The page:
THE GHOST by Marc Olden

THE GHOST

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KIRKUS REVIEW

A murderously bad cop enshrines a beautiful woman in his weird heart, Ö la the 1941 film I Wake Up Screaming, in the latest from Olden (Fear’s Justice, 1996, etc.) Fearless, supersmart Harry Earles’s NYPD career has dead-ended as a sergeant after 20 years. He’s part of a five-man team out to put away a crooked judge with gambling debts to pay. One member of the team is Detective Rosalind “Ross” Magellan, who works undercover and is addicted to the adrenalin-boost of danger that comes from putting away a serial rapist while posing as a whore or junkie. Ross has spotted Attorney Lou Angelo as the bagman for Judge Reiner’s dirty deals and follows him about while baiting a trap for the judge. Meanwhile, Harry follows Ross about, ostensibly because he’s her “ghost” (the backup member kept out of all the busts so he can protect her), but really because he’s massively obsessed by Ross, loves her blindly. Now, somebody is offing undercover lady cops. Ross is almost murdered by vicious Albanian criminals tied to the Mafia; a speeding car beheads her look-alike friend. Harry and Ross both have their private demons: he cares for a sick wife; she has some very compelling reasons for keeping her past away from snoops, stuff about her Little Sister and their sexually abusive father, who got what was coming to him. Because Harry is Ross’s mentor and has twice saved her life, he knows every ploy she’ll use in breaking a case that he doesn’t want broken—he’s just not motivated the way she is. The climax has great energy and operatically ironic force, since even at the end the rats can’t be told from the good guys. Plenty gritty: Olden’s masterful theft of cop lingo is practically felonious.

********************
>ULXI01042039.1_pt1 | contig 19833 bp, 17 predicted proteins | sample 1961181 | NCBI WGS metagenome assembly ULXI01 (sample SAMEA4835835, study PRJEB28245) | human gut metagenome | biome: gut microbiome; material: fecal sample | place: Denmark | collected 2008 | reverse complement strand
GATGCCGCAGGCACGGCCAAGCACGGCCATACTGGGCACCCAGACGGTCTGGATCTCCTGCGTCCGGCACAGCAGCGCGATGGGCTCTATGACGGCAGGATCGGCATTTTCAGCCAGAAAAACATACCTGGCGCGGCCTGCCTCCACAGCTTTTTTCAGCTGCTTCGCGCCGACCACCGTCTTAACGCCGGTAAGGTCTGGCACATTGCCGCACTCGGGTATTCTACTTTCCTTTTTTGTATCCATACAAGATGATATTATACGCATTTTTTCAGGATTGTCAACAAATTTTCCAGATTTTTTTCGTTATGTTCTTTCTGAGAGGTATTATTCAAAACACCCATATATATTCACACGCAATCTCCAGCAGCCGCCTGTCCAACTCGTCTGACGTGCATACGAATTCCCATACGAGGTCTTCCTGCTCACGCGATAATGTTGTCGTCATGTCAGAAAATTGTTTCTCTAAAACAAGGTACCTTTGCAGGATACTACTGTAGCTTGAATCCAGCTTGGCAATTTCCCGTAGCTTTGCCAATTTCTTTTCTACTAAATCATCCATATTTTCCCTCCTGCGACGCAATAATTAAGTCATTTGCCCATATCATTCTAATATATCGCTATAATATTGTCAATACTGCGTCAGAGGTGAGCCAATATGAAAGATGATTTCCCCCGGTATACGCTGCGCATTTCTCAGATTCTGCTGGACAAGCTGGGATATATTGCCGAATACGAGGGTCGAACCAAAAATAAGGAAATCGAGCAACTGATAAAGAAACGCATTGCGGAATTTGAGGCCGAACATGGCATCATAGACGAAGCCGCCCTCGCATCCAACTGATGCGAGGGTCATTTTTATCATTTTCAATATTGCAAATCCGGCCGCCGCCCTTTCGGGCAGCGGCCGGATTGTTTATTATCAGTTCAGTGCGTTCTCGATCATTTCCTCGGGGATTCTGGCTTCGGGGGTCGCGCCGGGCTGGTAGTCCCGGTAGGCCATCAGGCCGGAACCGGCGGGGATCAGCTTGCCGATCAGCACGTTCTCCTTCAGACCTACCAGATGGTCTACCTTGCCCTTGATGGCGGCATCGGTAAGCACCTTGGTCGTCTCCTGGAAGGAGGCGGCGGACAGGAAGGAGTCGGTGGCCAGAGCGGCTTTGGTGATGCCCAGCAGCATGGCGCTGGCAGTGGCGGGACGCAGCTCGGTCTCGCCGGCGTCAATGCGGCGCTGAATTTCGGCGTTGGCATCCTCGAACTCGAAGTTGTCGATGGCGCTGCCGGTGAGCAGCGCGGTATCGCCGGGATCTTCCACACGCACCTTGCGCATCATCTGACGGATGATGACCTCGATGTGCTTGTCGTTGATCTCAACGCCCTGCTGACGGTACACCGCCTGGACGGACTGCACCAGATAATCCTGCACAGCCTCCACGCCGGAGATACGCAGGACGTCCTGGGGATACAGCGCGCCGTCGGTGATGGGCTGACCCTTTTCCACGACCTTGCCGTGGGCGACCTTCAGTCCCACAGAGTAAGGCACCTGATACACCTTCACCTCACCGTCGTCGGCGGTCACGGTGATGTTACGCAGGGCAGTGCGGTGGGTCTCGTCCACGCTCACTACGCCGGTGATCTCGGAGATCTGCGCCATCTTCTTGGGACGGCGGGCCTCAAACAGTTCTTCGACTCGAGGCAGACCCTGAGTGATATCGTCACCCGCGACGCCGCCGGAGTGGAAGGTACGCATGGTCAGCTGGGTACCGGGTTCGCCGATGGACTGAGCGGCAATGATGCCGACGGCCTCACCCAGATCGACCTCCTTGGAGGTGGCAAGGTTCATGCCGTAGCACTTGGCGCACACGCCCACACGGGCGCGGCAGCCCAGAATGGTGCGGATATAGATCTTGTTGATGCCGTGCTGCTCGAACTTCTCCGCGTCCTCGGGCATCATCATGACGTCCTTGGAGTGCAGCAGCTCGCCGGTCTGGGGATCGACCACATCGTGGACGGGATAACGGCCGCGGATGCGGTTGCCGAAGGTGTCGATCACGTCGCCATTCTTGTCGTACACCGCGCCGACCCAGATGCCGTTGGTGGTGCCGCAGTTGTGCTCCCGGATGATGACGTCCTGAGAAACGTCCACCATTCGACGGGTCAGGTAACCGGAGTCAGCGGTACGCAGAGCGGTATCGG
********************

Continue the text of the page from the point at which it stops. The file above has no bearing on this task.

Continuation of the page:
Pub Date: July 1st, 1999
ISBN: 0-684-83467-7
Page count: 320pp
Publisher: Simon & Schuster
Review Posted Online:
Kirkus Reviews Issue: May 15th, 1999




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